No, that car you see above is not a real Batmobile — but it is just as exciting. Built by Faraday Future, the FFZero1 is a concept smart car that’s back from the future, with a 1,000-horsepower electric engine that goes from zero to 60mph in under three seconds.
It’s been a terrific year for gaming. The next-generation consoles now offer a library of spectacular games that somehow keep getting better and better, while PC gaming just gets greater every year.
2015 brought exciting and long-awaited entries to wonderful franchises like Fallout and The Legend of Zelda, surprising indie smash hits like Rocket League, and must-play platform exclusives like Blooborne and Super Mario Maker.
Here are the best games that we couldn’t put down this year.
Unlike any other consumer electronics company, Apple has been nailing product design for decades. Jony Ive and his incredibly talented team have produced countless iconic gadgets that rivals can only dream of, and it’s the biggest reason why the company is so successful today.
But there are suggestions that Apple’s design prowess is beginning to slip away. Under new leadership, Apple has rolled out a number of products — most recently the butt-ugly Smart Battery Case — that have led some fans to question various design decisions.
Are those fans right to be concerned? Is it downhill from here for Apple’s design team, or is this a whole lot of fuss over nothing?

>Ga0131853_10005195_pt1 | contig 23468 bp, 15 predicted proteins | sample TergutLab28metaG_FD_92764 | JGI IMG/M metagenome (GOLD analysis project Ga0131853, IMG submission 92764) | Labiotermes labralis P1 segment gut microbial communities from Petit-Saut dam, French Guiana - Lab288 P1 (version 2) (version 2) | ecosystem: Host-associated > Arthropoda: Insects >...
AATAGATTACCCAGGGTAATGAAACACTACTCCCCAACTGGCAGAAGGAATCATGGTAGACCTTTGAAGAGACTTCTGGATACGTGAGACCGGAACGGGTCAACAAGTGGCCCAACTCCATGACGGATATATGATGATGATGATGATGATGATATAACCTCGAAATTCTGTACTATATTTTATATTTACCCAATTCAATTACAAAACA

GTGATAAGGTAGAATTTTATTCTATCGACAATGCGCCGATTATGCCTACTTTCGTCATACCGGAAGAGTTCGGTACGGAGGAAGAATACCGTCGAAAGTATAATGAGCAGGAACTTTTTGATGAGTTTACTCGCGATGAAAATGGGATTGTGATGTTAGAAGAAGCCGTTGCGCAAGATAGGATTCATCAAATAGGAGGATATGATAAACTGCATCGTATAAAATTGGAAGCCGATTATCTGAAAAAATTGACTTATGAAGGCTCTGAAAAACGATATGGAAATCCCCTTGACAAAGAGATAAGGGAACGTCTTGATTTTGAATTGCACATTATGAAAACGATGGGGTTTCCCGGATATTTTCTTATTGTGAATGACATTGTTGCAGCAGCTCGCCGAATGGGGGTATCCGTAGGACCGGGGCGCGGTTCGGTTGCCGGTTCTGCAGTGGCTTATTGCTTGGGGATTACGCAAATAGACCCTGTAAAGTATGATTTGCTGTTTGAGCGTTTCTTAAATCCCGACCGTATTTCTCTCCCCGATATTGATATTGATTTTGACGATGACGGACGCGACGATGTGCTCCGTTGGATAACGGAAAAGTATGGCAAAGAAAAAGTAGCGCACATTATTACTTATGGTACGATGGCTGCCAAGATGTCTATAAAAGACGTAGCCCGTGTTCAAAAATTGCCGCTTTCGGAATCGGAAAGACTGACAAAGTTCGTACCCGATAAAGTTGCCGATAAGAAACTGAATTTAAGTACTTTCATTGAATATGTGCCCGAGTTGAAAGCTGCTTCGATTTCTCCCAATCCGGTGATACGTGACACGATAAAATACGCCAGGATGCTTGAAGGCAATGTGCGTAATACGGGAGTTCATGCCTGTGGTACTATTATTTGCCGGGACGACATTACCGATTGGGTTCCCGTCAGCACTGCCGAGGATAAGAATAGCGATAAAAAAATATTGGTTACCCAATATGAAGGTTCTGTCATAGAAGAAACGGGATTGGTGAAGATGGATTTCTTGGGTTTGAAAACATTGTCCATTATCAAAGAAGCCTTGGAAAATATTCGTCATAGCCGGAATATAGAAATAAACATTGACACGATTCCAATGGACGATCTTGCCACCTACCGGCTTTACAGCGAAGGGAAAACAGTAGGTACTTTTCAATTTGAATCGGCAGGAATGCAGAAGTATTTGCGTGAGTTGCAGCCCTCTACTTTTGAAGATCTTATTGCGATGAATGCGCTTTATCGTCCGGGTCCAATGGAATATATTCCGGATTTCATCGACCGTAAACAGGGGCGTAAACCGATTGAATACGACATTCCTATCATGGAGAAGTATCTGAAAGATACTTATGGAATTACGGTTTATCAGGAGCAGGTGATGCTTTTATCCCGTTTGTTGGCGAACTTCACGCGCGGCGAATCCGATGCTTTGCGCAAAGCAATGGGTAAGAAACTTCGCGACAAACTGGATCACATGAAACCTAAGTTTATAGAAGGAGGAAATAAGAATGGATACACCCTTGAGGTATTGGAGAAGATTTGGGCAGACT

Join us in this week’s Friday Night Fight between Cult of Android and Cult of Mac as we battle it out over those questions and more — and weigh in with your thoughts down in the comments section!
All battery cases are, but because this one has an Apple logo on it, the Internet is getting all bent out of shape over just how ugly it is. There’s one thing nobody is mentioning, though: You don’t have to buy one if you don’t like it — and no one really cares what you think.
Apple has famously killed popular technologies when it believes they’re past their best — and it could be gearing up to kill one more. According to recent rumors, next year’s iPhone 7 will ship without the 3.5mm headphone jack in favor of a thinner form factor.
Understandably, a lot of fans are unhappy about that prospect, which would mean all our existing headphones wouldn’t be compatible with the next iPhone — at least not without a (pricey) adapter. But could it be a move that pays off in the long run? Are there pros that outweigh the cons?